Mesoamerican Figurines: Small-Scale Indices of Large-Scale Social Phenomena

Edited by Christina T. Halperin, Katherine A. Faust, Rhonda Taube, Aurore Giguet

Details: 464 pages    6.125 x 9.25
Cloth: $75.00   ISBN 13: 978-0-8130-3330-3   
Paper: $39.95   ISBN 13: 978-0-8130-3687-8   
Pubdate: 6/21/2009
Review(s): 2 available

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Overview

"A significant contribution to the literature on Mesoamerican and material culture studies since it treats the iconography, archaeology, and social life of figurines. The volume focuses on a very intriguing and little-studied art form, and it is refreshing for its focus on small or non-monumental art that is found in elite and non-elite contexts."--Joel Palka, University of Illinois, Chicago

"This overview of the state of art in the study of Mesoamerican figurines of all time periods is packed with new data and lively interpretation."--Richard Lesure, University of California, Los Angeles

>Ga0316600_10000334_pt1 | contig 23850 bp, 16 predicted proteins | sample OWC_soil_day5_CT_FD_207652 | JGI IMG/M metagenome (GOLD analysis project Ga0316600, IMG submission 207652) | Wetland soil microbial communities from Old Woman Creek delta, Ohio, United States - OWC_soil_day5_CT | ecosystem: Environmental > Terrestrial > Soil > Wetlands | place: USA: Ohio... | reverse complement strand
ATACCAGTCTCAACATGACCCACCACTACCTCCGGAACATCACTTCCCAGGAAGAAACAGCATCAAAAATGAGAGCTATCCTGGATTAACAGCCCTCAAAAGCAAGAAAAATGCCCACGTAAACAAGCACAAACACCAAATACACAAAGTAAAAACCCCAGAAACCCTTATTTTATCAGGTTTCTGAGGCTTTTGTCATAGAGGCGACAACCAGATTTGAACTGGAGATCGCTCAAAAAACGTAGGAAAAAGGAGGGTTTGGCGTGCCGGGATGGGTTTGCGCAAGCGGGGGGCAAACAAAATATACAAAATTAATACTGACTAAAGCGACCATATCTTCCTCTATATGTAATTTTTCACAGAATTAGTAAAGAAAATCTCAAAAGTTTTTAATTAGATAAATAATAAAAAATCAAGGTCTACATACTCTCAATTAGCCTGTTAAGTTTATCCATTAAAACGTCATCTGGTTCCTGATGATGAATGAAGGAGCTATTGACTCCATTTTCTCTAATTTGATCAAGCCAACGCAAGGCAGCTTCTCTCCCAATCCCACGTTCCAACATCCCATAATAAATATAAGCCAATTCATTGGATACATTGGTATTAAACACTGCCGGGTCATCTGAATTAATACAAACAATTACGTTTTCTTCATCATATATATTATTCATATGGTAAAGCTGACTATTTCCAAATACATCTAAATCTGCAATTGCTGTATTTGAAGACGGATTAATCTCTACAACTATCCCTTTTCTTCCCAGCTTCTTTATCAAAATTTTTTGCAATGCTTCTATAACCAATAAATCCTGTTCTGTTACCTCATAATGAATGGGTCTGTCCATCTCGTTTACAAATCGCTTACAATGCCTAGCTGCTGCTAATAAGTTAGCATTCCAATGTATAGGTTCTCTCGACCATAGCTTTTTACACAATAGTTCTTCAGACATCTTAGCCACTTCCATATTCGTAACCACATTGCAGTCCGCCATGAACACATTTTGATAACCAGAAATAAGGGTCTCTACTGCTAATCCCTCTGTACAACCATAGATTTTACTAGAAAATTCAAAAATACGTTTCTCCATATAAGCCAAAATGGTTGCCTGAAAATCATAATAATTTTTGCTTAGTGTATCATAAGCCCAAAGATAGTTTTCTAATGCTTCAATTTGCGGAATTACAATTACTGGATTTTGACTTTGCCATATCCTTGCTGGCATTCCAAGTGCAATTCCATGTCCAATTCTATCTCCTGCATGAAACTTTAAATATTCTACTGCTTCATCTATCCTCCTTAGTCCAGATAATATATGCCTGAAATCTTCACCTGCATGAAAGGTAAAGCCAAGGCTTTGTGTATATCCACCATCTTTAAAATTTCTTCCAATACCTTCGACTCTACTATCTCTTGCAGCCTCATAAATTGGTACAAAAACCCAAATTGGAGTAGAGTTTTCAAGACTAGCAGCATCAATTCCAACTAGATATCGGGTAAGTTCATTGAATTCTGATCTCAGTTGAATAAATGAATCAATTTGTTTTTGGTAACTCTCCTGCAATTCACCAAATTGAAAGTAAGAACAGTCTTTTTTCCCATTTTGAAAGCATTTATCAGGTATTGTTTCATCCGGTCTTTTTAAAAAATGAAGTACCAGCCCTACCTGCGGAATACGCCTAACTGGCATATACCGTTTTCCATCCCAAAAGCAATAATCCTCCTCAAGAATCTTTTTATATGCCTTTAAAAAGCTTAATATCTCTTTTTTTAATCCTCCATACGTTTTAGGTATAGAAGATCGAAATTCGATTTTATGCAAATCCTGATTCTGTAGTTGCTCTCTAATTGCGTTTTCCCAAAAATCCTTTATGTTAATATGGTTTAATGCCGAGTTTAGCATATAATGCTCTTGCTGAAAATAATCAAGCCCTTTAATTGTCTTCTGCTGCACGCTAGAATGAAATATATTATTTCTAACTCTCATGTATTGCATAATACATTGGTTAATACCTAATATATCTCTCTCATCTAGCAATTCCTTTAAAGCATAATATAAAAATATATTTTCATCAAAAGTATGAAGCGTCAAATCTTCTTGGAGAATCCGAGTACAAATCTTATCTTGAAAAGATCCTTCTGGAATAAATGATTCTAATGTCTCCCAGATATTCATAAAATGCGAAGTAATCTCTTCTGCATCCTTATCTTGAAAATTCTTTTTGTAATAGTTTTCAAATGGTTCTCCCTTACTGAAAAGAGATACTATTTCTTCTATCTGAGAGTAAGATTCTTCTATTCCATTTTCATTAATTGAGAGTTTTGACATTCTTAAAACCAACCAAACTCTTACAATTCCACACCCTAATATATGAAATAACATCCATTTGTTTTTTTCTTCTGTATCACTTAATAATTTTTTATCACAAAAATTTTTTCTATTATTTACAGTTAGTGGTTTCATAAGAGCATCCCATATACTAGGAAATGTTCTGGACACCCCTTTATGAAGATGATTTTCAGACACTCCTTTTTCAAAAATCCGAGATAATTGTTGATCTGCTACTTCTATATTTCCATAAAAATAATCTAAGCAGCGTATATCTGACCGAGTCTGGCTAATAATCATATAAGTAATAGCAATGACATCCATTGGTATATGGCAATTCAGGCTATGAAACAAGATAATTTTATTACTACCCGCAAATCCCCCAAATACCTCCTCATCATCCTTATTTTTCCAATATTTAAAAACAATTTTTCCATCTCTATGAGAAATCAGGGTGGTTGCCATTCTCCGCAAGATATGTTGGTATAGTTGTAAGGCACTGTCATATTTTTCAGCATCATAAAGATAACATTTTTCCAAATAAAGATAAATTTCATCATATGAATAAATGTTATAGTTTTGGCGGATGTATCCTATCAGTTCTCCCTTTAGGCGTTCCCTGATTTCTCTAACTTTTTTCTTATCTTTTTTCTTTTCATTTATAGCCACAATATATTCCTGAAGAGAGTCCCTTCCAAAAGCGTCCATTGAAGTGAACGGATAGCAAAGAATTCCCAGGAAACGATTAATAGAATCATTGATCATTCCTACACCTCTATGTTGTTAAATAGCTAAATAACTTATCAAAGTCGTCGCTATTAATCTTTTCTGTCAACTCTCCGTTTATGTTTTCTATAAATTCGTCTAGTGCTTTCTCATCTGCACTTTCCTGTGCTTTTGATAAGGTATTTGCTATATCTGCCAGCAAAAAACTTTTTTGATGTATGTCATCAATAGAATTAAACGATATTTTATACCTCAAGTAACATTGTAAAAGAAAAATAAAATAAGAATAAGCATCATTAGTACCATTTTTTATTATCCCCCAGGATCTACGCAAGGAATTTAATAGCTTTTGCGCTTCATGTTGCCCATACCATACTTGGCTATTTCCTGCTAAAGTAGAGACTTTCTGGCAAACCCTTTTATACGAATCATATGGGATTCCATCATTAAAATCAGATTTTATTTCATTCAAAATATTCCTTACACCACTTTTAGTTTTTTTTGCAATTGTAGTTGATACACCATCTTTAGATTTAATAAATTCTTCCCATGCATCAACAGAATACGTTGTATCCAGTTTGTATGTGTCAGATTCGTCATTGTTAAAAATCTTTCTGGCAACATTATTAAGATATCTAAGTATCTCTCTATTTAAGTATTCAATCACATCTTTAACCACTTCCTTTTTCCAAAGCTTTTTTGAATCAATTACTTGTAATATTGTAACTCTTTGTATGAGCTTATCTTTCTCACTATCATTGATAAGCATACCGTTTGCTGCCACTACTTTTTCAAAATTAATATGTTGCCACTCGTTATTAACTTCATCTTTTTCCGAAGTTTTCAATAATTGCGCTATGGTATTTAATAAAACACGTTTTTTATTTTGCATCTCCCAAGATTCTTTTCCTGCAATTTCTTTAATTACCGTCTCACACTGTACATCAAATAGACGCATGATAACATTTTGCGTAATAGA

Although figurines are among the most abundant class of artifacts known in the vast Mesoamerican culture, this is the premier single volume to examine these figurines from the Olmec to the Aztec civilizations.

These small, often ceramic objects are commonly found at many archaeological sites. They appear in the shape of humans, supernatural beings, animals, and buildings. Mesoamerican Figurines brings together many seasoned and respected scholars of art history, archaeology, ethnohistory, anthropology, and social theory to analyze these objects by their stylistic attributes, archaeological content, function, and meaning.

Because of their variety and number, figurines represent a rich dataset from which ancient Mesoamerican identity and practices can be ascertained, including human body symbolism, materiality, memory and human agency, trade and interaction, and religion.

Christina T. Halperin is a visiting assistant professor in anthropology at the University of Illinois, Urbana-Champaign. Katherine A. Faust is a doctoral candidate in anthropology at the University of California, Riverside. Rhonda Taube is a doctoral candidate in visual arts at the University of California, San Diego. Aurore Giguet is division director of the Marjorie Barrick Museum at the University of Nevada, Las Vegas.

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